A young girl draws a magic chalk door on her bedroom wall and pushes it open. She steps into a banquet hall, where a slumbering monster sits at a table loaded with food. The Pale Man (for that is his name) doesn’t notice her; his deformed, domed head has no eyes, just a bloody mouth and two gaping nostrils. The little girl approaches, terrified but brave. Forgetting every warning, she steals a morsel of food. The Pale Man jerks awake, picking up his eyeballs from the plate in front of him. He inserts the peepers into the palms of his hands and chases her through the corridors...
Sometimes even adults need fairytales. Guillermo del Toro’s Pan’s Labyrinth is Grimm for grown-ups, its pantheon of monsters destined to send ankle-biters screaming back to playschool. It’s refreshingly mature, a dark and majestic piece of fantasy full of satyrs, toads and fairies more likely to shape-shift into praying mantises than Tinkerbell. Imagine Alice In Wonderland marinated in the bug/body horror of David Cronenberg, Spanish painter Goya (the gory picture Saturn Devours His Children is a touchstone) and del Toro’s favourite Victorian illustrator Arthur Rackham (Google away... it’s worth it).
The Mexican director has been one to watch ever since he debuted with vampire curio Cronos back in 1993. For many he’s stayed a vague presence, a hard-to-pronounce name hovering on the margins of the horror/comic-book/fantasy mainstream: Mimic, Blade II, Hellboy. Few saw his brooding, ill-boding ghost story The Devil’s Backbone, but those who did can’t forget it. Pan’s Labyrinth could be its unofficial sequel, a companion piece that returns to the Spanish Civil War to chart the evil that men do... an evil more desperately unspeakable than any of the supernatural ghosts or mythic monsters spawned by the writer/director’s imagination.
Viewing the bloody aftermath of the war from the waist-high vantage point of his child heroine Ofelia (12-year-old Baquero, stoic in the face of even the weirdest of puppet/CGI beasties), del Toro splits the action between reality and fantasy. When she stumbles across an abandoned labyrinth hidden in the forest, Ofelia finds a fawning faun, Pan (Jones), who tells her she’s a princess from the underworld. Like any self-respecting satyr, he can’t be completely trusted – his attentions laced with threat and a slight hint of sexual menace – but Ofelia accepts the series of tasks he gives her to complete.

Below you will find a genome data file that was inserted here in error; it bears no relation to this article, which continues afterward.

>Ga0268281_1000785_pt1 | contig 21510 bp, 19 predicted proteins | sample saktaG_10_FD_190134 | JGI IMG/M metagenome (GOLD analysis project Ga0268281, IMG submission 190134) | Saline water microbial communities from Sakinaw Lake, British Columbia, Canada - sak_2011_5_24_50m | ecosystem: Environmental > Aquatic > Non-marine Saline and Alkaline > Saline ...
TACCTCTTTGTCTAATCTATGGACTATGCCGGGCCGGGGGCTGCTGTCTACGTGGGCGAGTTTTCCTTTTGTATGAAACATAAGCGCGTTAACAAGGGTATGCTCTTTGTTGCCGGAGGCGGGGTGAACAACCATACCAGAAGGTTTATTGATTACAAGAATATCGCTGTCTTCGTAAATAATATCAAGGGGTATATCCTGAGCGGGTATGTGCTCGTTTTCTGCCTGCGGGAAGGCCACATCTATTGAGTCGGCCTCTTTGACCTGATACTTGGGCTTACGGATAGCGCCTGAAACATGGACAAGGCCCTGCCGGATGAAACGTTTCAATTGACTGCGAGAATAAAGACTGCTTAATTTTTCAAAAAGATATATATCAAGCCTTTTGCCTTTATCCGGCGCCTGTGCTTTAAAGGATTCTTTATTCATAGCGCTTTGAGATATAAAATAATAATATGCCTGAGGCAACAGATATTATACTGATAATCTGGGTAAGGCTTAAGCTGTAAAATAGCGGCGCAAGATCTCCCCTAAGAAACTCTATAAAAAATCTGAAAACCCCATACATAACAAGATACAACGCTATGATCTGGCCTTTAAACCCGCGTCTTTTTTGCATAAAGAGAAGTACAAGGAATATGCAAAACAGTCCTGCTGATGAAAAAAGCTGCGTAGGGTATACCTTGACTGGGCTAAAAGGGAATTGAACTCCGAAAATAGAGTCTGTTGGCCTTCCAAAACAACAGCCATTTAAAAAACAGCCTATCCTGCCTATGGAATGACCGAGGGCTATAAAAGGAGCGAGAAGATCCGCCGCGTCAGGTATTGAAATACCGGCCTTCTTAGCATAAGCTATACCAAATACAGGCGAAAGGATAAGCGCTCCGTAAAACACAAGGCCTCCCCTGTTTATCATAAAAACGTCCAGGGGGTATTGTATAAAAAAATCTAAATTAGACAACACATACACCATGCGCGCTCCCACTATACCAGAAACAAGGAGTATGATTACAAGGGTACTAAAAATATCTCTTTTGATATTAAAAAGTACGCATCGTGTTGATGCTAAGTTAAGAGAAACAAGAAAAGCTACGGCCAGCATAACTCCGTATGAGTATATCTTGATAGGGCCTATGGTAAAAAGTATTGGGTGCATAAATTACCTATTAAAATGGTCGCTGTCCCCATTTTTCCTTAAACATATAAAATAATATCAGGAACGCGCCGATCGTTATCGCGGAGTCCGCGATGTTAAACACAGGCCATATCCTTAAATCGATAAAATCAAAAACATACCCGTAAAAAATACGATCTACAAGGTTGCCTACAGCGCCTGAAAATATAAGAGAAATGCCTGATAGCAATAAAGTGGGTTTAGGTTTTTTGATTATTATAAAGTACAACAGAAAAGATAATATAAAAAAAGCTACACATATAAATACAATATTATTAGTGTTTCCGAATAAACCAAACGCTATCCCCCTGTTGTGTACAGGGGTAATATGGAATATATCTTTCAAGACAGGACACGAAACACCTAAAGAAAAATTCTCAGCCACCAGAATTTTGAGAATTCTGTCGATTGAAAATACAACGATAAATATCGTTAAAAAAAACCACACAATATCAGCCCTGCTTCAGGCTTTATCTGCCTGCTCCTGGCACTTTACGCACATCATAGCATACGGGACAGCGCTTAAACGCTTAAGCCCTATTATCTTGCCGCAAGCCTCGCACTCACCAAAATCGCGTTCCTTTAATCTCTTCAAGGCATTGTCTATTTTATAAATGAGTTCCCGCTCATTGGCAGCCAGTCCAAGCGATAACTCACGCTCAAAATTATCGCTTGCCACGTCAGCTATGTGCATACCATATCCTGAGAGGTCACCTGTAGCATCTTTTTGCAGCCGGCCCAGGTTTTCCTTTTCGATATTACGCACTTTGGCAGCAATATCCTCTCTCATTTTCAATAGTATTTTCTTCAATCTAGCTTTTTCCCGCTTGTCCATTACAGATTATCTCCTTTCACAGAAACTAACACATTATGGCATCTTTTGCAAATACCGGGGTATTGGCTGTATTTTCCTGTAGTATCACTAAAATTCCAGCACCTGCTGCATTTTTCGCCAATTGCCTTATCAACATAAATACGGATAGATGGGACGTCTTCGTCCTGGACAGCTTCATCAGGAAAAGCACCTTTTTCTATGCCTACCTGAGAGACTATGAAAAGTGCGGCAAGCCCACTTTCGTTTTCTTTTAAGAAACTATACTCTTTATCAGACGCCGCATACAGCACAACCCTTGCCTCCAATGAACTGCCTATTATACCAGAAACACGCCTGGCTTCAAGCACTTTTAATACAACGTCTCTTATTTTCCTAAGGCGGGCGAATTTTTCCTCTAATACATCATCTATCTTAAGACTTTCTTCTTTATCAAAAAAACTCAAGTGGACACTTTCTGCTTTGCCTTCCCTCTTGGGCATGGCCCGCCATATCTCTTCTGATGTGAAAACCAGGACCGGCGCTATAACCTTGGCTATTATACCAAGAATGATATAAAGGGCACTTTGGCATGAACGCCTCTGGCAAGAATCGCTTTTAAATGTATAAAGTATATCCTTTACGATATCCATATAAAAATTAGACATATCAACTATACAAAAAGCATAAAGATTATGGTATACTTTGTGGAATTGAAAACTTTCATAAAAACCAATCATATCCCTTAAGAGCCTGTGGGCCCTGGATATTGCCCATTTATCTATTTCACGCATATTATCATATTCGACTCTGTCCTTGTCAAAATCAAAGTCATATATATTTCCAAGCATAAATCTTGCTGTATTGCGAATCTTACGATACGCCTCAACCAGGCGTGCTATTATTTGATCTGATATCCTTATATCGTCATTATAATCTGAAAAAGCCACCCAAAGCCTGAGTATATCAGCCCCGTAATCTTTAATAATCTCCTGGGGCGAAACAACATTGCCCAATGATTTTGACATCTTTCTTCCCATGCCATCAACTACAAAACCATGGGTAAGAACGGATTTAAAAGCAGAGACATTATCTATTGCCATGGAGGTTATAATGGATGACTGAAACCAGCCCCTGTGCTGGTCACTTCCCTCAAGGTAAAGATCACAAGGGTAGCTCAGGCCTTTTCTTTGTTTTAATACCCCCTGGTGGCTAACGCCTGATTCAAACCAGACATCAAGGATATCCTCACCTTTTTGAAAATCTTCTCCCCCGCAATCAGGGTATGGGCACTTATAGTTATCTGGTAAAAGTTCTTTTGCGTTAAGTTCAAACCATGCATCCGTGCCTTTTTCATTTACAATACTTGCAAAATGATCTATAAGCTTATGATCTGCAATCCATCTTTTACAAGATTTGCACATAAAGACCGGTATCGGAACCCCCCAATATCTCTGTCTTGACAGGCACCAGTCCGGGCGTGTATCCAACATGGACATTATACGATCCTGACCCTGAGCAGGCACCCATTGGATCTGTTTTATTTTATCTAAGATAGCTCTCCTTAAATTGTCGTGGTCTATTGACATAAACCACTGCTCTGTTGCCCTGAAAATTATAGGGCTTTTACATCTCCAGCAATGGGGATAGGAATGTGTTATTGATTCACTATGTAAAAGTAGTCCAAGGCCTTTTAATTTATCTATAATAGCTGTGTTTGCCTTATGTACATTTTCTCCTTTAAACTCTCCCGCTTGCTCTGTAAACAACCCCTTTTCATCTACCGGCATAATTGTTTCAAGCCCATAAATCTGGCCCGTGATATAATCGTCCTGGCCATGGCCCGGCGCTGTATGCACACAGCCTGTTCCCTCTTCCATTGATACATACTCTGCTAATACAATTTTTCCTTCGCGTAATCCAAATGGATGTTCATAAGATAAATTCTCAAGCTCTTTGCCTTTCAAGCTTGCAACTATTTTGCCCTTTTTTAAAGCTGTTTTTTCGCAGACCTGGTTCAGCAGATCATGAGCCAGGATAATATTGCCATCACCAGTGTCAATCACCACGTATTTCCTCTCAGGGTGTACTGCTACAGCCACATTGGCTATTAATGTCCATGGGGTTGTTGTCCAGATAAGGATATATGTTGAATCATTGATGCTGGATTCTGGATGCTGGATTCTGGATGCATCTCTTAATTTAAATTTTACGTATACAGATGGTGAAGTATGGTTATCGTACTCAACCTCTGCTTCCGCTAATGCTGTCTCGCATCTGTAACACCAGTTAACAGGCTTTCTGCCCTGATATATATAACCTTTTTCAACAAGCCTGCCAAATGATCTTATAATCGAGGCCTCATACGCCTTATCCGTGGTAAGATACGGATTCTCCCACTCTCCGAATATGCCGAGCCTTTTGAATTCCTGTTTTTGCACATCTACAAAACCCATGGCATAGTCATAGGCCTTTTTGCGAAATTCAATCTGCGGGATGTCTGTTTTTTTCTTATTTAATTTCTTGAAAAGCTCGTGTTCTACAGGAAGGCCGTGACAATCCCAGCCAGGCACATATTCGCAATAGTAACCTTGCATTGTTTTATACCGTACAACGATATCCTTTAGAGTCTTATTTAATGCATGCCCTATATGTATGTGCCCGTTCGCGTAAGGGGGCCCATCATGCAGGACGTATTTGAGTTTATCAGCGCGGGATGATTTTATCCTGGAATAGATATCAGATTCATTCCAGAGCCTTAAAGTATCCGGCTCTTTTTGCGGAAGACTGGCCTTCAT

What astounds in Pan’s Labyrinth is del Toro’s vision, his sketchbook doodles crafted into reality as the production team bring haunted forests, subterranean worlds and giant toads to enchanting life. Every fantasy moment drips with significance (and slime), a Freudian-laced storyline that’s steeped in the kind of myth familiar from Joseph Campbell’s landmark book (turned screenwriter’s resource pack) The Hero With A Thousand Faces. Its sylvan world is held together by little-known thesp Doug Jones, who’s made a career out of playing monster bit parts (a Yeti in Monkeybone, a Morlock in The Time Machine, Abe Sapien in Hellboy). In his double role as Pan and The Pale Man, Jones deserves plaudits as the new Andy Serkis.
Pan’s world may be a dark fantasy, but it’s nowhere near as disturbing as the world Ofelia’s trying to escape from. There, her stepfather Captain Vidal holds court, ruling his military post with vicious, clinical violence as he tries to stamp out left-wing guerrillas. He’s the true monster of this tale, a fascist ogre in thrall to the jackboot-clad domination of Franco’s regime. Setting his mythical beasts alongside López’s portrait of evil, del Toro scores his great coup – dissecting the horror of fascism under the guise of a fantasy flick. As in The Devil’s Backbone, this is horror/fantasy cinema moulded around a political core, the director’s abhorrence of right-wing thuggery the movie’s moral centre.
At times the FX and comic-book fantasy sit uncomfortably with the politics, but for the most part it works terrifically. Like his friends – and fellow Mexican émigrés – Alfonso Cuarón (director of Children Of Men and co-producer on Pan’s Labyrinth) and Alejandro González Iñárritu (Amores Perros, the forthcoming Babel), del Toro is committed to recharging genre cinema with political conscience. When the dust of 2006 settles, Pan’s Labyrinth will likely stand as one of the year’s best films – an exquisite, dark carnival destined to unspool again and again through troubled brains on many a sleepless night.